Conservative AM William Graham, a member of the assembly's health and social care committee, wants Mrs Griffiths to explain the process in more detail.

"The first minister has already said the health minister would be available to come to the committee to answer questions - let's do that," he told BBC Radio Wales.

"Let's see what really lies behind it, how the report was commissioned, how it came about, why there were these emails and then get a full understanding of what's actually happening."

Prof Longley is a highly respected health economist and director of the Welsh Institute for Health and Social Care at the University of Glamorgan.

He has defended his report, saying: "The Case for Change document is an entirely independent piece of work carried out by myself in partnership with NHS Confederation Wales.

"The Welsh government is by definition the sole custodian of much of the data required in compiling this report, and any correspondence with them was to source this information.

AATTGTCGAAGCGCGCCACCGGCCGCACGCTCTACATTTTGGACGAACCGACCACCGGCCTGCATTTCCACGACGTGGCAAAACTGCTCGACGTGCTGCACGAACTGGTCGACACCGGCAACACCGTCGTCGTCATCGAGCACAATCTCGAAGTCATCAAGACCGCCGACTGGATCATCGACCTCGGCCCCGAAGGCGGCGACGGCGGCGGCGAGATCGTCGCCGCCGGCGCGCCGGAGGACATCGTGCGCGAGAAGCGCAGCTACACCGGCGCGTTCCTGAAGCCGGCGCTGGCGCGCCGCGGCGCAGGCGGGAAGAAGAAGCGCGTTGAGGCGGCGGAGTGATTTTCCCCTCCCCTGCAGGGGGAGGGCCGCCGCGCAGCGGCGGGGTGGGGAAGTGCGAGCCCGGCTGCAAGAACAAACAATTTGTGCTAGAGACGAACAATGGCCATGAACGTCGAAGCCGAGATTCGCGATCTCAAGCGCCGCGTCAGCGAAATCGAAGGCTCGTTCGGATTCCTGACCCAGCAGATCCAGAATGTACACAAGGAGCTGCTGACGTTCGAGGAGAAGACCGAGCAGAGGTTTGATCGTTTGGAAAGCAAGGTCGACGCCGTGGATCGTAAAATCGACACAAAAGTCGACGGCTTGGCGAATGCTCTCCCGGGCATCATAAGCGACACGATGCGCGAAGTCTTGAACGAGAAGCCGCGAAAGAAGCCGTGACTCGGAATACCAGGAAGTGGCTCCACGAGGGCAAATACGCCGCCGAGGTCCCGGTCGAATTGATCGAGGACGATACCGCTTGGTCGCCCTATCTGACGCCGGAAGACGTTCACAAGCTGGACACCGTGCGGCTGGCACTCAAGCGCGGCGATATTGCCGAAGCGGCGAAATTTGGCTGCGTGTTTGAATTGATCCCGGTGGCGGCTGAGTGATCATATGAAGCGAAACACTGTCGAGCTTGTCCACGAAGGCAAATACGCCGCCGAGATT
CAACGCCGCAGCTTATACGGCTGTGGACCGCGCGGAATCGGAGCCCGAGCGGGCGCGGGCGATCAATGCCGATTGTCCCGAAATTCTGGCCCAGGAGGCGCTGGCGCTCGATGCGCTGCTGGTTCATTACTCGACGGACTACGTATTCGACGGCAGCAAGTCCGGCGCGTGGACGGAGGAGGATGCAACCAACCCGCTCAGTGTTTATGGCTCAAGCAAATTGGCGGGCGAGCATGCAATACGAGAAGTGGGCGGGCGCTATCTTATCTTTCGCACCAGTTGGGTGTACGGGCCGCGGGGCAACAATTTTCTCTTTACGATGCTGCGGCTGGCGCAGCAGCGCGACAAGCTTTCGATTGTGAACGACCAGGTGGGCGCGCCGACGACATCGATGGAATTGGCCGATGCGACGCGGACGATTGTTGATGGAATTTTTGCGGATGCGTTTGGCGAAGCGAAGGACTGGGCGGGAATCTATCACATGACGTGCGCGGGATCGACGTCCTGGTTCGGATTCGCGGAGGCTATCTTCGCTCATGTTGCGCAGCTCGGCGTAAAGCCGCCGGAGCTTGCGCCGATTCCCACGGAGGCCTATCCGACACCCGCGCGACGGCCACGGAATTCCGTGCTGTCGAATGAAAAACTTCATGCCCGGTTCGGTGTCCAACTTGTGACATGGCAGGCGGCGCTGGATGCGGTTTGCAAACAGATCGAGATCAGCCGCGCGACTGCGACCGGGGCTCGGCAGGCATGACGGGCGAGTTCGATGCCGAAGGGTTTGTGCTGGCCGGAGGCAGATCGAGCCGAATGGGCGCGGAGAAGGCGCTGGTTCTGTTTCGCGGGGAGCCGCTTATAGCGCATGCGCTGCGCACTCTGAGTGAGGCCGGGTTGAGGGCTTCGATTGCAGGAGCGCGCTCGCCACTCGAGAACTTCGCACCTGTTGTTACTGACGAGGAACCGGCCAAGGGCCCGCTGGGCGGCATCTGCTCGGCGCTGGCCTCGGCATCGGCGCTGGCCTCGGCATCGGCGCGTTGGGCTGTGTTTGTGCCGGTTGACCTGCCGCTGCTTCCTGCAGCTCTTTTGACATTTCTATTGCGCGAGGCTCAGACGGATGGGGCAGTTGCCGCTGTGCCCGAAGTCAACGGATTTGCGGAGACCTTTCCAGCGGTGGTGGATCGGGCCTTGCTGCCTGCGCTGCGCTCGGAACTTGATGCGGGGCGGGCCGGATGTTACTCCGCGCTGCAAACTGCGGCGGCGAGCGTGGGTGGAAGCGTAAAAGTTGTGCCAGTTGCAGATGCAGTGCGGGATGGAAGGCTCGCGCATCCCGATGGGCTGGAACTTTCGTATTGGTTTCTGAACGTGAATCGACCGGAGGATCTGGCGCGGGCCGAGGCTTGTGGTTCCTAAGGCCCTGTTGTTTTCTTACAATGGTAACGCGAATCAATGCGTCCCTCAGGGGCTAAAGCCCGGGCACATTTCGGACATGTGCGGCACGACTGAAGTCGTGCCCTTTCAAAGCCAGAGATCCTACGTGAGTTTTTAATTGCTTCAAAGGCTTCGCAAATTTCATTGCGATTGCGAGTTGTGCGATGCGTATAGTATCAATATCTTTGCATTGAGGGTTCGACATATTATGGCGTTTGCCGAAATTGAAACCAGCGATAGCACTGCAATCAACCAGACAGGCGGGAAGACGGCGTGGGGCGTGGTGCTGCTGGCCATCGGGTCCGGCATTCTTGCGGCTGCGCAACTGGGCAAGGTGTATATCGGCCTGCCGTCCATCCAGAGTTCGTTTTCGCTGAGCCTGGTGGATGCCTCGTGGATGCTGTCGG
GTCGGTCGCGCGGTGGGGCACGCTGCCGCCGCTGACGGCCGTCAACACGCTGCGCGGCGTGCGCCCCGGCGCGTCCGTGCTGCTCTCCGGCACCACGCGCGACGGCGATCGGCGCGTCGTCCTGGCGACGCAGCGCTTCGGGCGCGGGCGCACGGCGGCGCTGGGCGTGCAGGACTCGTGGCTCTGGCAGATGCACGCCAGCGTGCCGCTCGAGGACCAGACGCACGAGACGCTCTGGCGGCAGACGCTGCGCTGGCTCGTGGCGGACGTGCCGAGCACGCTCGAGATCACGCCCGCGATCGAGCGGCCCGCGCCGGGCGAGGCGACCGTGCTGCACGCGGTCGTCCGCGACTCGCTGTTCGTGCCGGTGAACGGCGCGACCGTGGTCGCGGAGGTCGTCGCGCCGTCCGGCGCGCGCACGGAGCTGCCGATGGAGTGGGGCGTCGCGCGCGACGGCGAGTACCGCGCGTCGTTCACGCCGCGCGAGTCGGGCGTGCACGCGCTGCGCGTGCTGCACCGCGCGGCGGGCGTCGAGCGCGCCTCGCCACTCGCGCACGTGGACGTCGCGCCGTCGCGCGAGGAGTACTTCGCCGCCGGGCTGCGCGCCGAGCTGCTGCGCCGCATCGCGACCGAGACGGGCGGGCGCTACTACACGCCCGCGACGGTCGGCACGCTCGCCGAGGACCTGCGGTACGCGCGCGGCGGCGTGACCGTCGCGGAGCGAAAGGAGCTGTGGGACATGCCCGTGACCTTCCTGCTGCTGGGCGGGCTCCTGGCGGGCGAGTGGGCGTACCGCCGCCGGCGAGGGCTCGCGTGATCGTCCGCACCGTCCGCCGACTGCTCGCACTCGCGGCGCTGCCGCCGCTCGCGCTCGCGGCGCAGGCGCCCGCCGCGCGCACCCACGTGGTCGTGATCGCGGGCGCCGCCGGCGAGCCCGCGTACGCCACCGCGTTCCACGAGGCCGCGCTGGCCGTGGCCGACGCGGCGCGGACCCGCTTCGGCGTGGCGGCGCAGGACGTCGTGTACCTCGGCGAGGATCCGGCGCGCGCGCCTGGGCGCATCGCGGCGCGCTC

"The report makes a strong and valid case for change in the way our NHS operates and was compiled without bias or influence."

Local health boards will soon publish proposals intended to put the NHS on a long-term footing, but they could mean some people having to travel further for some services.

Chief medical officer for Wales Dr Tony Jewell said Prof Longley was a "well respected academic" and he was not surprised he was in contact with government officials in the course of his work.

"Nothing in Marcus Longley's report surprised people," he told BBC Good Morning Wales.

"We want a world class NHS in Wales and to do that we need to modernise the service.

"Yesterday all the medical directors in every NHS across Wales wrote in and said they are in agreement with the findings of the Longley report."